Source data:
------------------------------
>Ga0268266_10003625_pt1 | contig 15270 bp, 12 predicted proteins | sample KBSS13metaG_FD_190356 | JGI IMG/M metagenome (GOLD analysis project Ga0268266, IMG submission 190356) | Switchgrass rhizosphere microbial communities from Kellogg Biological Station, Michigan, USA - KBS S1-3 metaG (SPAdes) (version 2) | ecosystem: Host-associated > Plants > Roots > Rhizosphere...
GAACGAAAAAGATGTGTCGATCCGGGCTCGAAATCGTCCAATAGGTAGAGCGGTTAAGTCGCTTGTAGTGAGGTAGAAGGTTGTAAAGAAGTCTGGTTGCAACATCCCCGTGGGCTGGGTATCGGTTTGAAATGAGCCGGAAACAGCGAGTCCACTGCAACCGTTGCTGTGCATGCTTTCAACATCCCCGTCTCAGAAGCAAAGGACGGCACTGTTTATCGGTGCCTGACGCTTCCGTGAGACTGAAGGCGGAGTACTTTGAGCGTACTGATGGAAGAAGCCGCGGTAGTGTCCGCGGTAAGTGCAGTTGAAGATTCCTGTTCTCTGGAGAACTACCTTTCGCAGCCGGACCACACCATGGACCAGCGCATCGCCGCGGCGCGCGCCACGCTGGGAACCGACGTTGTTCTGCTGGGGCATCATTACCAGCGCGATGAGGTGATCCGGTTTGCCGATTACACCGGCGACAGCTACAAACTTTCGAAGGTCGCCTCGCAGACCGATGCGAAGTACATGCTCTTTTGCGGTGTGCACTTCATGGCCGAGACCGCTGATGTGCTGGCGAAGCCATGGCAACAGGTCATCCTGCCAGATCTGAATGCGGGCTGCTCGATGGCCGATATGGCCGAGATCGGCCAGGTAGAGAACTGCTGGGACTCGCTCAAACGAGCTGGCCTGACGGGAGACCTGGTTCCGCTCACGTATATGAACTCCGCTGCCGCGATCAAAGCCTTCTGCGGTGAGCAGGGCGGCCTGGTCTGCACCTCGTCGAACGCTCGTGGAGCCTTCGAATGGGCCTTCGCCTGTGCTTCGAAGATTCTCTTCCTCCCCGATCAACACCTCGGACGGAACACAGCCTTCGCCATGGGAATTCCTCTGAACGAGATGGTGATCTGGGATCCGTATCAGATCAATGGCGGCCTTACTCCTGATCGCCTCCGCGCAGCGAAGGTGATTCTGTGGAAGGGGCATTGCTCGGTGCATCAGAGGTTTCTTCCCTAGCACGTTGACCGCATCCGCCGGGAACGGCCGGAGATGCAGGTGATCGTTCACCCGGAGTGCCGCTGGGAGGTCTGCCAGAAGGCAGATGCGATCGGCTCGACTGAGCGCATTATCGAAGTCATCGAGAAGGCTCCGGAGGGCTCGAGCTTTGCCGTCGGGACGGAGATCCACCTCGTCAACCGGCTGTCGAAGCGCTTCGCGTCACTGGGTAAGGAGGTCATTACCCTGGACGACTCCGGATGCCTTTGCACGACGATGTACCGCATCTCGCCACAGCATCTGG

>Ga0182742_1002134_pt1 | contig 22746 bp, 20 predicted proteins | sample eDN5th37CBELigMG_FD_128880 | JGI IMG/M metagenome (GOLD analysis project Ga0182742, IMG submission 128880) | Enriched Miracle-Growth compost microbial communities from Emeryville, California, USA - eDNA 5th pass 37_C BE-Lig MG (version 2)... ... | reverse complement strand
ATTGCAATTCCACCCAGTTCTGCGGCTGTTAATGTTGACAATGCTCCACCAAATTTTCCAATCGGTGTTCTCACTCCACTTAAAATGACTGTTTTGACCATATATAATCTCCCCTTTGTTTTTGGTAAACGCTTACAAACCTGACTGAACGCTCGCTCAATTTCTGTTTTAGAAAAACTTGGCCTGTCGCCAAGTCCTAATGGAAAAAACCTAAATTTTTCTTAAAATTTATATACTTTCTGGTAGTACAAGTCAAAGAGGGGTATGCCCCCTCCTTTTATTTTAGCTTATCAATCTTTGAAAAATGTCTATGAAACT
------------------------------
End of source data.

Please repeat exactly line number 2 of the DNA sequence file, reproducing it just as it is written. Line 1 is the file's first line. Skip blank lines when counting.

GAACGAAAAAGATGTGTCGATCCGGGCTCGAAATCGTCCAATAGGTAGAGCGGTTAAGTCGCTTGTAGTGAGGTAGAAGGTTGTAAAGAAGTCTGGTTGCAACATCCCCGTGGGCTGGGTATCGGTTTGAAATGAGCCGGAAACAGCGAGTCCACTGCAACCGTTGCTGTGCATGCTTTCAACATCCCCGTCTCAGAAGCAAAGGACGGCACTGTTTATCGGTGCCTGACGCTTCCGTGAGACTGAAGGCGGAGTACTTTGAGCGTACTGATGGAAGAAGCCGCGGTAGTGTCCGCGGTAAGTGCAGTTGAAGATTCCTGTTCTCTGGAGAACTACCTTTCGCAGCCGGACCACACCATGGACCAGCGCATCGCCGCGGCGCGCGCCACGCTGGGAACCGACGTTGTTCTGCTGGGGCATCATTACCAGCGCGATGAGGTGATCCGGTTTGCCGATTACACCGGCGACAGCTACAAACTTTCGAAGGTCGCCTCGCAGACCGATGCGAAGTACATGCTCTTTTGCGGTGTGCACTTCATGGCCGAGACCGCTGATGTGCTGGCGAAGCCATGGCAACAGGTCATCCTGCCAGATCTGAATGCGGGCTGCTCGATGGCCGATATGGCCGAGATCGGCCAGGTAGAGAACTGCTGGGACTCGCTCAAACGAGCTGGCCTGACGGGAGACCTGGTTCCGCTCACGTATATGAACTCCGCTGCCGCGATCAAAGCCTTCTGCGGTGAGCAGGGCGGCCTGGTCTGCACCTCGTCGAACGCTCGTGGAGCCTTCGAATGGGCCTTCGCCTGTGCTTCGAAGATTCTCTTCCTCCCCGATCAACACCTCGGACGGAACACAGCCTTCGCCATGGGAATTCCTCTGAACGAGATGGTGATCTGGGATCCGTATCAGATCAATGGCGGCCTTACTCCTGATCGCCTCCGCGCAGCGAAGGTGATTCTGTGGAAGGGGCATTGCTCGGTGCATCAGAGGTTTCTTCCCTAGCACGTTGACCGCATCCGCCGGGAACGGCCGGAGATGCAGGTGATCGTTCACCCGGAGTGCCGCTGGGAGGTCTGCCAGAAGGCAGATGCGATCGGCTCGACTGAGCGCATTATCGAAGTCATCGAGAAGGCTCCGGAGGGCTCGAGCTTTGCCGTCGGGACGGAGATCCACCTCGTCAACCGGCTGTCGAAGCGCTTCGCGTCACTGGGTAAGGAGGTCATTACCCTGGACGACTCCGGATGCCTTTGCACGACGATGTACCGCATCTCGCCACAGCATCTGG